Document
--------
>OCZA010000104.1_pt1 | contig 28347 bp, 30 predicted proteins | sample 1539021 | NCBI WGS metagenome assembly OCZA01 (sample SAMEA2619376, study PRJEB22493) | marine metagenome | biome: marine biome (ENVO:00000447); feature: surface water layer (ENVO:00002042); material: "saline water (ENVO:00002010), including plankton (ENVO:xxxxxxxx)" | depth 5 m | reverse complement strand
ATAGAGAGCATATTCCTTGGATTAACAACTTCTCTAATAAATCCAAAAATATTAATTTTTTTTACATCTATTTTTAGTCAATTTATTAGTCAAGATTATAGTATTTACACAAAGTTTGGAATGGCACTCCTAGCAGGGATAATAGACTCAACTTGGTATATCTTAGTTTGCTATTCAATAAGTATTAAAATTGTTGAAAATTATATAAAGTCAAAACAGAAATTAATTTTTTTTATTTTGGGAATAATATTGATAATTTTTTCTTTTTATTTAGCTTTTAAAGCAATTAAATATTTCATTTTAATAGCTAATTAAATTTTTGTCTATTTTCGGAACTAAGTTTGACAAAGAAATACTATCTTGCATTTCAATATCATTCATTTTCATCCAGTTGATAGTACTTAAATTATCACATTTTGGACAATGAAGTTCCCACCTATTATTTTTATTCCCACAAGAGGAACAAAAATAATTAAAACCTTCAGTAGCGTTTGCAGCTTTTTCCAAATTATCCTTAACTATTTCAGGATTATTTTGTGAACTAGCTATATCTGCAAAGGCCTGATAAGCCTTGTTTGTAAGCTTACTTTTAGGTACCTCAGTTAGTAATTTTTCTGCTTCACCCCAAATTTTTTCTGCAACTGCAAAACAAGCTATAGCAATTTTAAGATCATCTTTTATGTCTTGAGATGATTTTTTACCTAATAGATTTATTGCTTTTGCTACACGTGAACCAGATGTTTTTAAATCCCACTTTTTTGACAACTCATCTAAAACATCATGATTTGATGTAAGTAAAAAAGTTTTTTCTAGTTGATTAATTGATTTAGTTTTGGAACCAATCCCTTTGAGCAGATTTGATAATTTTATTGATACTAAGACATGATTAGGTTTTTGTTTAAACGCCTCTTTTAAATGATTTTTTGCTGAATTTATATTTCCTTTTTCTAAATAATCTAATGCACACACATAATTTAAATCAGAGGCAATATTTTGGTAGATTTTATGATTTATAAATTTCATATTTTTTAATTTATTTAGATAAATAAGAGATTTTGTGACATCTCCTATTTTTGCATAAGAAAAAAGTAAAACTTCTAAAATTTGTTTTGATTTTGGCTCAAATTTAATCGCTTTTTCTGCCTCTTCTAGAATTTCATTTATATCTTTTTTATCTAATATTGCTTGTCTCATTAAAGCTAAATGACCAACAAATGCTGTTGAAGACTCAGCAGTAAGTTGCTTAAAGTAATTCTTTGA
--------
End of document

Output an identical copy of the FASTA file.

>OCZA010000104.1_pt1 | contig 28347 bp, 30 predicted proteins | sample 1539021 | NCBI WGS metagenome assembly OCZA01 (sample SAMEA2619376, study PRJEB22493) | marine metagenome | biome: marine biome (ENVO:00000447); feature: surface water layer (ENVO:00002042); material: "saline water (ENVO:00002010), including plankton (ENVO:xxxxxxxx)" | depth 5 m | reverse complement strand
ATAGAGAGCATATTCCTTGGATTAACAACTTCTCTAATAAATCCAAAAATATTAATTTTTTTTACATCTATTTTTAGTCAATTTATTAGTCAAGATTATAGTATTTACACAAAGTTTGGAATGGCACTCCTAGCAGGGATAATAGACTCAACTTGGTATATCTTAGTTTGCTATTCAATAAGTATTAAAATTGTTGAAAATTATATAAAGTCAAAACAGAAATTAATTTTTTTTATTTTGGGAATAATATTGATAATTTTTTCTTTTTATTTAGCTTTTAAAGCAATTAAATATTTCATTTTAATAGCTAATTAAATTTTTGTCTATTTTCGGAACTAAGTTTGACAAAGAAATACTATCTTGCATTTCAATATCATTCATTTTCATCCAGTTGATAGTACTTAAATTATCACATTTTGGACAATGAAGTTCCCACCTATTATTTTTATTCCCACAAGAGGAACAAAAATAATTAAAACCTTCAGTAGCGTTTGCAGCTTTTTCCAAATTATCCTTAACTATTTCAGGATTATTTTGTGAACTAGCTATATCTGCAAAGGCCTGATAAGCCTTGTTTGTAAGCTTACTTTTAGGTACCTCAGTTAGTAATTTTTCTGCTTCACCCCAAATTTTTTCTGCAACTGCAAAACAAGCTATAGCAATTTTAAGATCATCTTTTATGTCTTGAGATGATTTTTTACCTAATAGATTTATTGCTTTTGCTACACGTGAACCAGATGTTTTTAAATCCCACTTTTTTGACAACTCATCTAAAACATCATGATTTGATGTAAGTAAAAAAGTTTTTTCTAGTTGATTAATTGATTTAGTTTTGGAACCAATCCCTTTGAGCAGATTTGATAATTTTATTGATACTAAGACATGATTAGGTTTTTGTTTAAACGCCTCTTTTAAATGATTTTTTGCTGAATTTATATTTCCTTTTTCTAAATAATCTAATGCACACACATAATTTAAATCAGAGGCAATATTTTGGTAGATTTTATGATTTATAAATTTCATATTTTTTAATTTATTTAGATAAATAAGAGATTTTGTGACATCTCCTATTTTTGCATAAGAAAAAAGTAAAACTTCTAAAATTTGTTTTGATTTTGGCTCAAATTTAATCGCTTTTTCTGCCTCTTCTAGAATTTCATTTATATCTTTTTTATCTAATATTGCTTGTCTCATTAAAGCTAAATGACCAACAAATGCTGTTGAAGACTCAGCAGTAAGTTGCTTAAAGTAATTCTTTGA